#7 – Turn CAPEX into OPEX
This is an easy way to make your CFO happy! By moving to SharePoint Online, I was able to turn unpredictable capital expenditures into predictable operational expenditures. This can free up cash for other critical business needs and reduce your company’s tax liabilities. In our particular instance, this allowed us to take money earmarked for buying hardware and reallocate it to providing SharePoint training for end users.
As an added bonus, the labor cost of keeping our SharePoint environment up-to-date dropped significantly, and we’ll avoid the labor costs of migrating to SharePoint 2016 once it is released. Less time spent on maintenance and upkeep of SharePoint means more time to spend on revenue generating activity, which is what it’s all about!
#8 – Security
When I bring up Microsoft Cloud Offerings to clients, I often run into resistance around data security, particularly in companies based outside the U.S. I’ve been told many times vague reasons a company “will never move to the cloud”, related to the Patriot Act, NSA, etc. Here’s seven points that you can use as an IT Director to try to change minds about SharePoint Online:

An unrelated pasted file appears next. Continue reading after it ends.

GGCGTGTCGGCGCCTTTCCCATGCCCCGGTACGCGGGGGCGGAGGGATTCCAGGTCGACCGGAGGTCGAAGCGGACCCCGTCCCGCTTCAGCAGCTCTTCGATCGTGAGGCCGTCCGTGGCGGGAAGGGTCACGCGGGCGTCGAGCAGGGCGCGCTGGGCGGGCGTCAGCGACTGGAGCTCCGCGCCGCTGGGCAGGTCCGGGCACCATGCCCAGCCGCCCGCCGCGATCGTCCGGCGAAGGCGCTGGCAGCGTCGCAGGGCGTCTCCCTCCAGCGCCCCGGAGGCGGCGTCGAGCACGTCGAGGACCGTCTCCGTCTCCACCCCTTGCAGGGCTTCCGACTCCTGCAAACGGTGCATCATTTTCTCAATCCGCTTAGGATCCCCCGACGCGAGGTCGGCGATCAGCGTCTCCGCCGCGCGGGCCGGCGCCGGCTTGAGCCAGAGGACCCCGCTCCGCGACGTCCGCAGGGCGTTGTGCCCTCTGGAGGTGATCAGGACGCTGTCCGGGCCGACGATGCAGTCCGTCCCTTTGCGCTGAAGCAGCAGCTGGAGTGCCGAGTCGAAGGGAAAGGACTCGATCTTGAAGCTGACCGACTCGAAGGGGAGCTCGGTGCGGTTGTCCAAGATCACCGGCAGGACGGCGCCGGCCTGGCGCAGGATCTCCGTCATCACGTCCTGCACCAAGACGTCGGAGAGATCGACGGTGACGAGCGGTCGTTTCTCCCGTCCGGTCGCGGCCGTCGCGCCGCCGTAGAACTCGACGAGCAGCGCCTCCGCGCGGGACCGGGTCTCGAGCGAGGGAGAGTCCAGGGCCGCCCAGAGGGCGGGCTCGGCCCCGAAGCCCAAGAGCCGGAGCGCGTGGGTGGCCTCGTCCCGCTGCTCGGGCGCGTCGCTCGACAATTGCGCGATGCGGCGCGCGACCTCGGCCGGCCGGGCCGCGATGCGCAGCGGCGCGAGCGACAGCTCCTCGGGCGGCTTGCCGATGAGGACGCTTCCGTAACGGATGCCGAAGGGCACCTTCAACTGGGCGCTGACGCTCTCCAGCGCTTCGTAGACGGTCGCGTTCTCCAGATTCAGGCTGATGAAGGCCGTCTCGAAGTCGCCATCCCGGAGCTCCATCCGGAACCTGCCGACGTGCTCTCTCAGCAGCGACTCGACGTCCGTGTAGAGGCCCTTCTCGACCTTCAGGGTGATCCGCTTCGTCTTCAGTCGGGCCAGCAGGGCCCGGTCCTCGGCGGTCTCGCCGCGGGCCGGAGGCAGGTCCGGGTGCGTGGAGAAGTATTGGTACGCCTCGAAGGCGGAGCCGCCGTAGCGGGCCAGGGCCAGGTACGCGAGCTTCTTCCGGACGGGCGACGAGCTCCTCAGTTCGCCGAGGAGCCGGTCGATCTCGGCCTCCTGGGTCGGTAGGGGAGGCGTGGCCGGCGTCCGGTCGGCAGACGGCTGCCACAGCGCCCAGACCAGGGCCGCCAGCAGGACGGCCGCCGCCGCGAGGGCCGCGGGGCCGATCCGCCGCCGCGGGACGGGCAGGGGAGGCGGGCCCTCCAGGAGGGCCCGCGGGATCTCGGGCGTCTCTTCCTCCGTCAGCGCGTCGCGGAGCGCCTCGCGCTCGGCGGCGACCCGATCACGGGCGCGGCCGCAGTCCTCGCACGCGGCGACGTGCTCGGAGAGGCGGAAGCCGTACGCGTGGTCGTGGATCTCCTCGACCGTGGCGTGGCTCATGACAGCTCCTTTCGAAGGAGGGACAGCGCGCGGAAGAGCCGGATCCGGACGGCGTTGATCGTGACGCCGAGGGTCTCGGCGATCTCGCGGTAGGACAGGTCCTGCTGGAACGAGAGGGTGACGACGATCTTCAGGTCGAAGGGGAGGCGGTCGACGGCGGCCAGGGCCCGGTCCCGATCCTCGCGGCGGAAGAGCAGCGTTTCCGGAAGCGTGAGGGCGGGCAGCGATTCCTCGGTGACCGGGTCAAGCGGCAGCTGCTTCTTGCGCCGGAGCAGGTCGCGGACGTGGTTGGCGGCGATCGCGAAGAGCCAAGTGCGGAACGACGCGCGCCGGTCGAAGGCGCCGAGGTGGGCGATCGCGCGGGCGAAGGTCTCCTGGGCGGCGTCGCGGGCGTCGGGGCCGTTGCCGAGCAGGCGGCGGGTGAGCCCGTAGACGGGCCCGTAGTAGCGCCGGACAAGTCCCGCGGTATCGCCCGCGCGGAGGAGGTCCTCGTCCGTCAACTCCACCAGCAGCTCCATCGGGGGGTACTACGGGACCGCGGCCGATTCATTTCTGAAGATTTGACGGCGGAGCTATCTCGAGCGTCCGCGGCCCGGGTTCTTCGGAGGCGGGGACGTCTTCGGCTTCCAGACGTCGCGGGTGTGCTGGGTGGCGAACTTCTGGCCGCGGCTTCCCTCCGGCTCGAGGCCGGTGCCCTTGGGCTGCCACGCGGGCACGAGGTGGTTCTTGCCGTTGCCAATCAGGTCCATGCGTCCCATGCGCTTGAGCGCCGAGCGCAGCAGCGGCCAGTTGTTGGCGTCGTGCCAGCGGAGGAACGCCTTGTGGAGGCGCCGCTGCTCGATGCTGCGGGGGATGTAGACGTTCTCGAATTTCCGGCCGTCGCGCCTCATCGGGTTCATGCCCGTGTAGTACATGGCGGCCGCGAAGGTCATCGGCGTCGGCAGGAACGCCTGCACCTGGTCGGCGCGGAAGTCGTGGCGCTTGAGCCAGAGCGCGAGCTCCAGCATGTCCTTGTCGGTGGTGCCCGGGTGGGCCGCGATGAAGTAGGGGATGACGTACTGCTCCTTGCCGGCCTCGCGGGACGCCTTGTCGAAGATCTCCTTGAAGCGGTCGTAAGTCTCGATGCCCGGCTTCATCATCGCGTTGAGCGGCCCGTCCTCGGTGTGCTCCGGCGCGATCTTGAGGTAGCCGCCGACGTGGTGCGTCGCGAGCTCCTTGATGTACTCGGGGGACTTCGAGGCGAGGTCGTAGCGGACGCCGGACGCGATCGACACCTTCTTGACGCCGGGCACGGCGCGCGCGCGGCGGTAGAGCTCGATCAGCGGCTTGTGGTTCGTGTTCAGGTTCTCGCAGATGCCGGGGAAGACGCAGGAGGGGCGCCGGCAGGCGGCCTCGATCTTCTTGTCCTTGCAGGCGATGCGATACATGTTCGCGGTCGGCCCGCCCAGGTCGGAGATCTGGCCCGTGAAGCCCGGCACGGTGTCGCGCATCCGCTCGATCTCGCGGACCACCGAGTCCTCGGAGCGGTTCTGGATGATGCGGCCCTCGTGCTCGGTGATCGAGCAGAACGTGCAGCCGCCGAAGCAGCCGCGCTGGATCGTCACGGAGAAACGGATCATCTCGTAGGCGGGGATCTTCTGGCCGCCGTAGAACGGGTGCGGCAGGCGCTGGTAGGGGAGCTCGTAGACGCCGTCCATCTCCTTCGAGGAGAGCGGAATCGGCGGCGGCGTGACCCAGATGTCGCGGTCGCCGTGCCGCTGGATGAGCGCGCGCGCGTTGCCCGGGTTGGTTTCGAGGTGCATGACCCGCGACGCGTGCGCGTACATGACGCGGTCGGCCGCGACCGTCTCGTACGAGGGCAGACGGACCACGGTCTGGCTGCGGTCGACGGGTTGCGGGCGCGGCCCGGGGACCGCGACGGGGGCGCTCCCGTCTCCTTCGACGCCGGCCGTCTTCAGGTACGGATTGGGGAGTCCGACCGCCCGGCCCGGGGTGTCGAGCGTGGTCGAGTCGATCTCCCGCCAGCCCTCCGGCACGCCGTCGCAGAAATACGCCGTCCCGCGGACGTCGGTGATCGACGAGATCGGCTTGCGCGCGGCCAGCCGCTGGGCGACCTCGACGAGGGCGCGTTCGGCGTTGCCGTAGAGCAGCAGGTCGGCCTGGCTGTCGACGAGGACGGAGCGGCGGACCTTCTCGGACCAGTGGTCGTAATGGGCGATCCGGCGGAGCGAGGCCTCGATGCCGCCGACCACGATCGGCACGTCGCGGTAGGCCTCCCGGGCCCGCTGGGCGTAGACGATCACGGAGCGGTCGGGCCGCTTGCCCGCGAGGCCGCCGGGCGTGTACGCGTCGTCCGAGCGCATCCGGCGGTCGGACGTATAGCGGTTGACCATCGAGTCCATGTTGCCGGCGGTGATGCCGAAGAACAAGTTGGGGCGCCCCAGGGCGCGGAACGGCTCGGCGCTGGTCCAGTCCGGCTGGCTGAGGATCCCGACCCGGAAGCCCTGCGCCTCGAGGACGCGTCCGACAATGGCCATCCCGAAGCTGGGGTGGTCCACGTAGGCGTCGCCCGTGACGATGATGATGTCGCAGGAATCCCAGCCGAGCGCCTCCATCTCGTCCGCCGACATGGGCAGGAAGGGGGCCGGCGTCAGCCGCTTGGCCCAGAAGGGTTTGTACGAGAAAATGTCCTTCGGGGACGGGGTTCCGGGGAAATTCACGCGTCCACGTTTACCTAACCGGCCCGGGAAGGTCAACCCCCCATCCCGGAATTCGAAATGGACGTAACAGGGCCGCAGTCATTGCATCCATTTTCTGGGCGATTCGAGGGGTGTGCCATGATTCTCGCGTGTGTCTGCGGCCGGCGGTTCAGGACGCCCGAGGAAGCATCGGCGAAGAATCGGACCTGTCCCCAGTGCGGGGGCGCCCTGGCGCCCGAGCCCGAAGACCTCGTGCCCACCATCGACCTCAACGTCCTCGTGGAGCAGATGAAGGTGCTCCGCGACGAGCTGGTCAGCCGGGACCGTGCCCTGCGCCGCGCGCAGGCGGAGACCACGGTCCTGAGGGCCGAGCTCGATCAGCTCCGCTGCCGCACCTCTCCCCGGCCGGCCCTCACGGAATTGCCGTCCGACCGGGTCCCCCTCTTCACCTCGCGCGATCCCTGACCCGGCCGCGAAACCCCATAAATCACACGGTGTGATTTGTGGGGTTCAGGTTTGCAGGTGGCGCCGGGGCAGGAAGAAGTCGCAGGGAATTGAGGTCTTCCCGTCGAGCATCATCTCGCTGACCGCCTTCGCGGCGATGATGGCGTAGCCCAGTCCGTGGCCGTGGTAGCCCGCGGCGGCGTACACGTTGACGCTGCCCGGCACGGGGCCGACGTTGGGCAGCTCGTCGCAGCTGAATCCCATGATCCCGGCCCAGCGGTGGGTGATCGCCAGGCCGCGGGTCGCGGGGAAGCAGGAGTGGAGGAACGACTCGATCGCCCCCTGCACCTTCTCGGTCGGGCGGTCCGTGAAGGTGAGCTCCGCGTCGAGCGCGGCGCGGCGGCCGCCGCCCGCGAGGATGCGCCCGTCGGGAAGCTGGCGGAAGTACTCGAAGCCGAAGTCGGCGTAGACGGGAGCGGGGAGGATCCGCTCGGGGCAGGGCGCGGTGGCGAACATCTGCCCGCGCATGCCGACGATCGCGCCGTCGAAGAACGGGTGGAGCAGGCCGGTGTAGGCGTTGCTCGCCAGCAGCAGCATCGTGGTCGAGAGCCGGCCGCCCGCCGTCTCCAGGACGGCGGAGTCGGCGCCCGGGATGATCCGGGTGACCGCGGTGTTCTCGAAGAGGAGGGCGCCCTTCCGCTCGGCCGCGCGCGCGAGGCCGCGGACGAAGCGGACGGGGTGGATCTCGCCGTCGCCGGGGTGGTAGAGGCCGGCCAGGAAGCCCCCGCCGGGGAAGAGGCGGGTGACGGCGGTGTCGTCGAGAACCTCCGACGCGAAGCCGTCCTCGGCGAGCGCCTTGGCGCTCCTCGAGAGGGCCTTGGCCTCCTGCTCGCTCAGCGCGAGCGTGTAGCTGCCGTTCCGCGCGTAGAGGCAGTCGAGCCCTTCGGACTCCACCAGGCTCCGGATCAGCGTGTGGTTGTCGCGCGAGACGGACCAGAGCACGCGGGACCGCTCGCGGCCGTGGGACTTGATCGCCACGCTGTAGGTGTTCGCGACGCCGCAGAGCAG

- Physical Security – Microsoft doesn’t disclose locations of their data centers, and provides multiple layers of physical security. This includes biometrics, motion sensors, constant video surveillance, and armed security at the data center.
- Encryption of data – Microsoft use disks with BitLocker encryption, and secures traffic with SSL over HTTP. Information Rights Management options allow you to further encrypt and control access to sensitive data.
- No data mining – Unlike many cloud platforms, Office 365 does not mine or access data for advertising purposes!